Linda Vu June 19, 2019   In the past few years, devastating California wildfires have forced more than half a million people to evacuate their homes. In many cases, local government agencies did not have enough resources to transport and shelter all of the evacuees, especially vulnerable populations like the elderly and disabled. Meanwhile those who could afford it, secured hotel rooms or Airbnbs and evacuated with their cars. Now, researchers at UC Berkeley are suggesting that emergency management agencies and local relief organizations partner with companies in the sharing economy — including Airbnb, Lyft and Uber — and private citizens, to ensure equity in evacuations. They described their ideas in a first-of-its-kind policy brief published today. “Private sharing economy companies have already acted in California disasters and I’ve found that private citizens are moderately willing to share their own resources in disaster relief situations, especially transportation,” said Stephen Wong, a transportation engineering Ph.D. candidate in UC Berkeley’s Transportation Sustainability Research Center. “Local organizations and emergency response agencies should…   Read the full article here: How can companies like Airbnb, Lyft or Uber help in...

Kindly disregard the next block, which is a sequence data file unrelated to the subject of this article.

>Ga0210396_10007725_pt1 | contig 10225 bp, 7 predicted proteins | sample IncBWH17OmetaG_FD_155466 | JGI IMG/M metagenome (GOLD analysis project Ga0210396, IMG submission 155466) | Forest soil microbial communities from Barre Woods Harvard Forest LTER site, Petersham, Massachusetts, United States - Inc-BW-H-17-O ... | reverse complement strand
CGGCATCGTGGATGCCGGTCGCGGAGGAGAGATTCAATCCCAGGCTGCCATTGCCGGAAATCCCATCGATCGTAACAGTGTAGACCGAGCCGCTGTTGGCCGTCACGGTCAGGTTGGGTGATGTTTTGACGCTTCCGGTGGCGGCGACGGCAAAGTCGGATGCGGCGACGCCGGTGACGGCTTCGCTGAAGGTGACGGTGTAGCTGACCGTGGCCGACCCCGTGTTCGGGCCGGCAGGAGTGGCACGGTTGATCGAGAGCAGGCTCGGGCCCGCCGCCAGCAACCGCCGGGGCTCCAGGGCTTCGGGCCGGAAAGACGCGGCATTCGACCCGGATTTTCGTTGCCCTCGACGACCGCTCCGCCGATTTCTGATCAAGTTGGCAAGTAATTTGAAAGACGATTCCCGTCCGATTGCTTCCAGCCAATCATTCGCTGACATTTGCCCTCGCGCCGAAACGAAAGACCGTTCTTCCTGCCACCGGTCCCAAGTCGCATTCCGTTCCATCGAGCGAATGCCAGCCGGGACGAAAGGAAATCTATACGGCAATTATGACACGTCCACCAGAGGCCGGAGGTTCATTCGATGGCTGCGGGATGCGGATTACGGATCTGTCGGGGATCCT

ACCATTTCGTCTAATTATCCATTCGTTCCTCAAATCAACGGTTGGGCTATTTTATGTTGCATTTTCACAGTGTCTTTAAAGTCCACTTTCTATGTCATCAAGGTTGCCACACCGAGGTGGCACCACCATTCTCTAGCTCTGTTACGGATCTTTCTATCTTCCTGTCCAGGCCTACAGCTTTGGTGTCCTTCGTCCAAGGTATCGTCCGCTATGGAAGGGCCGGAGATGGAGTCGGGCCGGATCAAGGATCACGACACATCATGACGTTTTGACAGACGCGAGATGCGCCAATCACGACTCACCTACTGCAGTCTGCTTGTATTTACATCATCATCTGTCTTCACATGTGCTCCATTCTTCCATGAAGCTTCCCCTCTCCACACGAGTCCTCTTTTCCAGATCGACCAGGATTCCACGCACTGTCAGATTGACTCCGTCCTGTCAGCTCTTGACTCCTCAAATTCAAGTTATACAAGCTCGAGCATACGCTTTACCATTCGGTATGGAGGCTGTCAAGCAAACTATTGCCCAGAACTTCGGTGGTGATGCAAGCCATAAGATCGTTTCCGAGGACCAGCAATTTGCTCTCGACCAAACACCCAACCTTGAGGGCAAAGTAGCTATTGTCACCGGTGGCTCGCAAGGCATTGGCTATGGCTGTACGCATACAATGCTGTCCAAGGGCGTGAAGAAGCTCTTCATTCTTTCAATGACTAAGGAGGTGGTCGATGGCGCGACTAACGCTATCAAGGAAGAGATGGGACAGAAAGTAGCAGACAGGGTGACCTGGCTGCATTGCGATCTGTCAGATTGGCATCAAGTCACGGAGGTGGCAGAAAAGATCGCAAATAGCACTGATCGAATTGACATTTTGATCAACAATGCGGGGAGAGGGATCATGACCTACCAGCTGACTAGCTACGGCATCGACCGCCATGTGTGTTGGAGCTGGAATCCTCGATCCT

Parking and the City

Parking and the City